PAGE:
Study: 9/11 EMS responders suffer from depression, digestive problems

The study also points to other chronic conditions like asthma, and comes as Congress debates extending the Zadroga Act, which funds health care for 9/11 responders


NEW YORK — A new study into EMS workers who responded to 9/11 shows a high level of digestive problems, depression and chronic conditions such as asthma, bronchitis and acid reflux.

The study by researcher Dr. Mayris Webber was conducted as Congress decides whether to extend the Zadroga Act, which funds health care for 9/11 responders. The first part of the act expires in October.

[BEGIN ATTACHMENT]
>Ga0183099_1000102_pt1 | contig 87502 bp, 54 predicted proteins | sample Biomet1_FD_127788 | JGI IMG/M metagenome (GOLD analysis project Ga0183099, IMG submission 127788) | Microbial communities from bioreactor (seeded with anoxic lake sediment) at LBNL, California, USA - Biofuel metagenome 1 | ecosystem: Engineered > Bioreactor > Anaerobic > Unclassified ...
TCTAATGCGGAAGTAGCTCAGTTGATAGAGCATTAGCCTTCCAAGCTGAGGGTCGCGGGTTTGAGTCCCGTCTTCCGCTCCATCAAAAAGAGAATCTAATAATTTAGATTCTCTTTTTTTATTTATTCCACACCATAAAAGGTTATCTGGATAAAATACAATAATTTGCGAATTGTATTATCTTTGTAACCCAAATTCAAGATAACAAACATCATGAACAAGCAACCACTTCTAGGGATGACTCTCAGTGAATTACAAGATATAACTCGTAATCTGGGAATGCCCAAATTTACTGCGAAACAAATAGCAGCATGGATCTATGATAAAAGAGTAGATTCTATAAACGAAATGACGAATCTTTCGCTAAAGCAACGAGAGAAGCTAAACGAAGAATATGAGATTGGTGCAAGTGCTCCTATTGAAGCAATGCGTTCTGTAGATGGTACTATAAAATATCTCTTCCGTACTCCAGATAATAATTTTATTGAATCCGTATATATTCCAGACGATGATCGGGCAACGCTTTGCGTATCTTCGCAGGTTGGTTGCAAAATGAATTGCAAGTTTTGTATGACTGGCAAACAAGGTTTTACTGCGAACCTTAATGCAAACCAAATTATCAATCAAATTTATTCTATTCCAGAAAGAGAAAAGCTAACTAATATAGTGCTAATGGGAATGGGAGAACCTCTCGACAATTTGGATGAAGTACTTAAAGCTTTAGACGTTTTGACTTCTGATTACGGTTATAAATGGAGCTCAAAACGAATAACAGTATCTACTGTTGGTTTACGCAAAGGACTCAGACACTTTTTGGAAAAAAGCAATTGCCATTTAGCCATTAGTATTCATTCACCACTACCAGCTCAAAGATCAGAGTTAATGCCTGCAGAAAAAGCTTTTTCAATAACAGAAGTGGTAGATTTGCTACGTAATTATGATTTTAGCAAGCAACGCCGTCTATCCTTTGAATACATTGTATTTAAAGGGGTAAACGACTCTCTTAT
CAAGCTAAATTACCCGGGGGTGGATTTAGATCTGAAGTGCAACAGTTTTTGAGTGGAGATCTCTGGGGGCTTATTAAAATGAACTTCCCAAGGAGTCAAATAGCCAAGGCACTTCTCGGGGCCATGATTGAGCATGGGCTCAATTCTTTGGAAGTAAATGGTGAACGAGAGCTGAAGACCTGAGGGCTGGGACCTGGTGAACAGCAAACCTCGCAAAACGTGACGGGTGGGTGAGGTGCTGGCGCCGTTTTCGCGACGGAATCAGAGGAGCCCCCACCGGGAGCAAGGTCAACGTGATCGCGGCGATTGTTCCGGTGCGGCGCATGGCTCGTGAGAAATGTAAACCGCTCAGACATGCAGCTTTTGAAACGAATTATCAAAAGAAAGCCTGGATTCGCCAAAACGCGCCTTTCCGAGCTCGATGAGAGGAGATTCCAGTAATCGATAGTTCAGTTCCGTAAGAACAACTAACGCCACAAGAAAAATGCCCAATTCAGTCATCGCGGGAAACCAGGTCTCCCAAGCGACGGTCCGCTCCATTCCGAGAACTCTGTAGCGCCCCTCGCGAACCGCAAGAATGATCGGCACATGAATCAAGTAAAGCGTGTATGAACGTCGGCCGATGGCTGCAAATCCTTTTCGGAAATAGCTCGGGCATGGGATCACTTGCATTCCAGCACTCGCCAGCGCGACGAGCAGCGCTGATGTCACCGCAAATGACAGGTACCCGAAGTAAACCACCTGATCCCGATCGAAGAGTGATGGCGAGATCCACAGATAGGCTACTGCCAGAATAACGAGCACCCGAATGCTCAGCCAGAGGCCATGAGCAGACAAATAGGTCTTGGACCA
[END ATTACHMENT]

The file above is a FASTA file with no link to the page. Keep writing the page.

Research shows one in eight EMS workers who responded to the World Trade Center attacks may be suffering from digestive problems, WNYC.org reports.  Webber said the most suprising result was the high prevelence of depression, at nearly 17 percent.

"All of these conditions we know they did not have prior to 9/11. And we also know we have a smaller group of EMS workers who were not at the World Trade Center and so we were able to compare how often these conditions occur in the groups who were not at the World Trade Center and we see that there's quite a big difference," Webber said.

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